What’s a smart Herman Miller, Inc. (NASDAQ:MLHR) investor to do?
To the average investor, there are dozens of methods shareholders can use to monitor stocks. A pair of the best are hedge fund and insider trading movement. At Insider Monkey, our research analyses have shown that, historically, those who follow the best picks of the best money managers can outclass the broader indices by a very impressive amount (see just how much).
Equally as crucial, bullish insider trading sentiment is a second way to analyze the financial markets. There are plenty of reasons for an executive to get rid of shares of his or her company, but only one, very simple reason why they would initiate a purchase. Many empirical studies have demonstrated the market-beating potential of this strategy if shareholders know where to look (learn more here).
Thus, let’s analyze the newest info surrounding Herman Miller, Inc. (NASDAQ:MLHR).
What does the smart money think about Herman Miller, Inc. (NASDAQ:MLHR)?
At the end of the second quarter, a total of 11 of the hedge funds we track were bullish in this stock, a change of 0% from the first quarter. With the smart money’s sentiment swirling, there exists a select group of notable hedge fund managers who were upping their stakes significantly.
Out of the hedge funds we follow, Natixis Global Asset Management’s Harris Associates had the largest position in Herman Miller, Inc. (NASDAQ:MLHR), worth close to $54.4 million, accounting for 0.1% of its total 13F portfolio. Sitting at the No. 2 spot is Pzena Investment Management, managed by Richard S. Pzena, which held a $23.6 million position; the fund has 0.2% of its 13F portfolio invested in the stock. Other hedgies that hold long positions include Matthew Lindenbaum’s Basswood Capital, Tom Russo’s Gardner Russo & Gardner and Joel Greenblatt’s Gotham Asset Management.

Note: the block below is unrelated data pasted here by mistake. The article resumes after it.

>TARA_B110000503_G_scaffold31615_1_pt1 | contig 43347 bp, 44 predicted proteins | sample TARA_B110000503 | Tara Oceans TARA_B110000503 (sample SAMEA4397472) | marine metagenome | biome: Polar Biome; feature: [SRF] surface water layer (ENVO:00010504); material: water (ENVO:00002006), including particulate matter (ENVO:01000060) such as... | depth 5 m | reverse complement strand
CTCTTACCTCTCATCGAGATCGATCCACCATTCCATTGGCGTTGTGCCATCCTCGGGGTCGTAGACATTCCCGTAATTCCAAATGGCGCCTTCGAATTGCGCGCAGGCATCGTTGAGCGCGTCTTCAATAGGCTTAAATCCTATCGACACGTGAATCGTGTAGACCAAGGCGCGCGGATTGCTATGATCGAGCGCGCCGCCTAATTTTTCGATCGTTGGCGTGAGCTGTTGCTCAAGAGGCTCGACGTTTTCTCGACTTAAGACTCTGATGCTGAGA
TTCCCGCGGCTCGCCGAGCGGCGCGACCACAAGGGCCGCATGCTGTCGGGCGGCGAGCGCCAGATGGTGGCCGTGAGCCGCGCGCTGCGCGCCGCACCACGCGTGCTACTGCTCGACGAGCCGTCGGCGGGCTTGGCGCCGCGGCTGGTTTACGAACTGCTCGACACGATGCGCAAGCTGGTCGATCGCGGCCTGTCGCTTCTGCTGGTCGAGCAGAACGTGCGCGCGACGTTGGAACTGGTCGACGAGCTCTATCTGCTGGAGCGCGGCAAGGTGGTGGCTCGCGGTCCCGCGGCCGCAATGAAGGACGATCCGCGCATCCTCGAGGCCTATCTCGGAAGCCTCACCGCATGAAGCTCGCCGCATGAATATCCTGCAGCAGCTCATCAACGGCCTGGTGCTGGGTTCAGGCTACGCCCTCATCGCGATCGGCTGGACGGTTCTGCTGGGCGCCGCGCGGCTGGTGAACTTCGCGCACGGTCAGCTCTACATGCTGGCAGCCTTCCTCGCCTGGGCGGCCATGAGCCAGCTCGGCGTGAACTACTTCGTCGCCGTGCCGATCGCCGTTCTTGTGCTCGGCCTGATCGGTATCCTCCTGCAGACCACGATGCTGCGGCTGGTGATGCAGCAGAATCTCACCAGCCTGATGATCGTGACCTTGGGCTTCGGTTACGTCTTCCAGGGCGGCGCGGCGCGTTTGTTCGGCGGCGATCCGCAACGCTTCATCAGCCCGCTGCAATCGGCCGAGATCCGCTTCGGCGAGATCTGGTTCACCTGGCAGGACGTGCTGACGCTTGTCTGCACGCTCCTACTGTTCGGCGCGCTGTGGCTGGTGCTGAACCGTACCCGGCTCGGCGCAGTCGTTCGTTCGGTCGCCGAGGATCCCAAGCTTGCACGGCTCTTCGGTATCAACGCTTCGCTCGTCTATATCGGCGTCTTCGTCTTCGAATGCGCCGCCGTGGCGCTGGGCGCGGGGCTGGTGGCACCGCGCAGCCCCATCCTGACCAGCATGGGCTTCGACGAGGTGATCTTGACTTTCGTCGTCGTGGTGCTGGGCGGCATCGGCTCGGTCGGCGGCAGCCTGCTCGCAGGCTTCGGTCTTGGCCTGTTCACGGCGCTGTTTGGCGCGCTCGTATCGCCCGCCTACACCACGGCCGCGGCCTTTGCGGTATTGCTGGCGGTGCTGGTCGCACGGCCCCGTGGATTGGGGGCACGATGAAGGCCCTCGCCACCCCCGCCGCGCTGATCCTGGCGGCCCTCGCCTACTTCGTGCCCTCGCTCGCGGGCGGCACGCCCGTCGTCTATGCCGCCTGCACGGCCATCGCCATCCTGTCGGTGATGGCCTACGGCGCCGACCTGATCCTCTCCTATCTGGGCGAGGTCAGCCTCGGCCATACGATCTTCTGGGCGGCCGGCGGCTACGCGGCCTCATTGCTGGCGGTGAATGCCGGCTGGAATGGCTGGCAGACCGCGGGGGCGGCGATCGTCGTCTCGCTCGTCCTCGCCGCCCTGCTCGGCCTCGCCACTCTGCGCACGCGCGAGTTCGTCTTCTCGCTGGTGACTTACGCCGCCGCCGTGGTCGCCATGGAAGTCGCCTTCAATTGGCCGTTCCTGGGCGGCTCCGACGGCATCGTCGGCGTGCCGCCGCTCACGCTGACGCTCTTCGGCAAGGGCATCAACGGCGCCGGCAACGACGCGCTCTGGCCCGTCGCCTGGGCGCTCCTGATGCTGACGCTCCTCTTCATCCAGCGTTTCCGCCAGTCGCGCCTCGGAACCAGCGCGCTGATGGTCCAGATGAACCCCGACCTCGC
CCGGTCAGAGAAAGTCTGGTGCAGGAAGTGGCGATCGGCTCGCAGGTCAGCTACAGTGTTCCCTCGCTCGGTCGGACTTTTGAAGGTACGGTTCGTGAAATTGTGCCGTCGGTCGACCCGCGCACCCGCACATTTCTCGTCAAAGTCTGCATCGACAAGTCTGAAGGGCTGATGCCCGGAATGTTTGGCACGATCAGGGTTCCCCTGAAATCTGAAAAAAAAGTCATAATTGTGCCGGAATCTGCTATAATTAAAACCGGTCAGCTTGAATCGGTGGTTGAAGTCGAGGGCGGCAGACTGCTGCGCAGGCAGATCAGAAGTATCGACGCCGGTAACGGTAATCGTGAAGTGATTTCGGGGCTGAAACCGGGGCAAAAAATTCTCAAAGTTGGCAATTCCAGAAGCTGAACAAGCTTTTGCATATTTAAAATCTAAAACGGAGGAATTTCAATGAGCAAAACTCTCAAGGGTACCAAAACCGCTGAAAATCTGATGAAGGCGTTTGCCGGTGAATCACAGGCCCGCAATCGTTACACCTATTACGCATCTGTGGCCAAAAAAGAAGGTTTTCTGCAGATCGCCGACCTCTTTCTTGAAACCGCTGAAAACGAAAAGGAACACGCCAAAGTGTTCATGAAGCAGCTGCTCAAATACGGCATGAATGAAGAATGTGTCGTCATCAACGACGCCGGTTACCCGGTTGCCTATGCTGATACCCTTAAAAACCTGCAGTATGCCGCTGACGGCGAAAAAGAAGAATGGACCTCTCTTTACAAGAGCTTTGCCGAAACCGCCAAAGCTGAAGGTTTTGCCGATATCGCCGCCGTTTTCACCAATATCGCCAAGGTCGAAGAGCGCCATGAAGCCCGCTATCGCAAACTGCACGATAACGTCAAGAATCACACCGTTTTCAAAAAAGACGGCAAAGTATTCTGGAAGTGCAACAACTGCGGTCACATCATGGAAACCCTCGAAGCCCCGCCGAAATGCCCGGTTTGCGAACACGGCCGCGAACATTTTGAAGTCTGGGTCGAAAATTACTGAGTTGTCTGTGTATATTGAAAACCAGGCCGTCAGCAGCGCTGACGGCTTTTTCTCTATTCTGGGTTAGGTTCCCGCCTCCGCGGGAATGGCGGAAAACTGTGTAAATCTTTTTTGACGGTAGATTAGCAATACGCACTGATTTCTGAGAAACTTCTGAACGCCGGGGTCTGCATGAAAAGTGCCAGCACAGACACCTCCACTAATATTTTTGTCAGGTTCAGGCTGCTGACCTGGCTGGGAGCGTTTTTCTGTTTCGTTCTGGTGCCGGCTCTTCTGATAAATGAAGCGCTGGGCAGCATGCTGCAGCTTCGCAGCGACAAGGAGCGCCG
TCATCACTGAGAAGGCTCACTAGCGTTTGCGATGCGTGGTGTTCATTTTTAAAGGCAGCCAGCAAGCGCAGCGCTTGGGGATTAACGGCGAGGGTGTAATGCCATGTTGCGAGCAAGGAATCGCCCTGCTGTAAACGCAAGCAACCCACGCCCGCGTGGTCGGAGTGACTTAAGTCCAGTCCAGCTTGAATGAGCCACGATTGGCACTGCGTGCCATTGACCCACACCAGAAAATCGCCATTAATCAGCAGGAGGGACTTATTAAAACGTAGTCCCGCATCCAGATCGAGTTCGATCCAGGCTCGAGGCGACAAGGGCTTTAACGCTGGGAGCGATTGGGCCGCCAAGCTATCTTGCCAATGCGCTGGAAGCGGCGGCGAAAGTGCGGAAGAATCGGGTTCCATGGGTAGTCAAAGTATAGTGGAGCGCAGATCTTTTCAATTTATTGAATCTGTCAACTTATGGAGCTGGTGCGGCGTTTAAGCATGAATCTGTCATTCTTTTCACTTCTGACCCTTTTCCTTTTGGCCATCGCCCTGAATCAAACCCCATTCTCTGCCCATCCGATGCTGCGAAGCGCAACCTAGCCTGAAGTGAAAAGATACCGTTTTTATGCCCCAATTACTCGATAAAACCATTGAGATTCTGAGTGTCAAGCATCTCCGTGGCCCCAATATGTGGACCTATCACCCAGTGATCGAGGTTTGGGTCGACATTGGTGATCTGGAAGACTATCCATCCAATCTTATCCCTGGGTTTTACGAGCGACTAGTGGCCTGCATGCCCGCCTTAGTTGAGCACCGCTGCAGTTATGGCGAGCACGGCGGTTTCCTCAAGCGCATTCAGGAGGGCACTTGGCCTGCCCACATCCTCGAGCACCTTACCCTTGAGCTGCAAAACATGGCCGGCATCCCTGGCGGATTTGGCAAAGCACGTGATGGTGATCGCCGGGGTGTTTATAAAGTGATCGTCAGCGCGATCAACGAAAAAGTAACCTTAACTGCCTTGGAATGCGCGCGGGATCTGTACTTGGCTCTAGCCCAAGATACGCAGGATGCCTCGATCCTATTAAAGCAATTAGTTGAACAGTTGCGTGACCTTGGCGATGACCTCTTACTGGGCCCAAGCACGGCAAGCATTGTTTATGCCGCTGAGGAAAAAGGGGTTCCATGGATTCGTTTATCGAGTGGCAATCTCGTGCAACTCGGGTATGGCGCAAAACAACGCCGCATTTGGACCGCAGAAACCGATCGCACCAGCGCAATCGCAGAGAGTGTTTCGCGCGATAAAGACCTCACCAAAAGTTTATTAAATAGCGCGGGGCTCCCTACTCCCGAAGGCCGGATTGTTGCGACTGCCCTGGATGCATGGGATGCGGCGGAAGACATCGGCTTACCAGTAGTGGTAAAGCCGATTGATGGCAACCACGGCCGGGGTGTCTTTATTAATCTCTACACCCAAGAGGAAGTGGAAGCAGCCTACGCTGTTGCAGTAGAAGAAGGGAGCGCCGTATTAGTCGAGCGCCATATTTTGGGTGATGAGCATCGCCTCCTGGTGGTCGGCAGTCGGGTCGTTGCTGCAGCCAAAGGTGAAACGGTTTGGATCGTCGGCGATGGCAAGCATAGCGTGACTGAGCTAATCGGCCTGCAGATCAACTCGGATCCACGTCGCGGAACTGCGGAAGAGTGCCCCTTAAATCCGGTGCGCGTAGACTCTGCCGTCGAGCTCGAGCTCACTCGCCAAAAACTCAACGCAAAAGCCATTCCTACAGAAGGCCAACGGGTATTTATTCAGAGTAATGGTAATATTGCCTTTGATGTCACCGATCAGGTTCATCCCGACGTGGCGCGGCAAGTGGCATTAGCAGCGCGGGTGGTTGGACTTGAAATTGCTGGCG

Because Herman Miller, Inc. (NASDAQ:MLHR) has faced dropping sentiment from the top-tier hedge fund industry, it’s easy to see that there were a few money managers who were dropping their full holdings last quarter. It’s worth mentioning that D. E. Shaw’s D E Shaw cut the biggest investment of the “upper crust” of funds we monitor, valued at close to $1.5 million in stock. Matthew Tewksbury’s fund, Stevens Capital Management, also said goodbye to its stock, about $1 million worth. These transactions are intriguing to say the least, as aggregate hedge fund interest stayed the same (this is a bearish signal in our experience).
How have insiders been trading Herman Miller, Inc. (NASDAQ:MLHR)?
Legal insider trading, particularly when it’s bullish, is best served when the company in focus has seen transactions within the past 180 days. Over the last six-month time period, Herman Miller, Inc. (NASDAQ:MLHR) has experienced zero unique insiders buying, and zero insider sales (see the details of insider trades here).
We’ll go over the relationship between both of these indicators in other stocks similar to Herman Miller, Inc. (NASDAQ:MLHR). These stocks are Knoll Inc (NYSE:KNL), Pitney Bowes Inc. (NYSE:PBI), VeriFone Systems Inc (NYSE:PAY), Steelcase Inc. (NYSE:SCS), and HNI Corp (NYSE:HNI). This group of stocks are the members of the business equipment industry and their market caps are similar to MLHR’s market cap.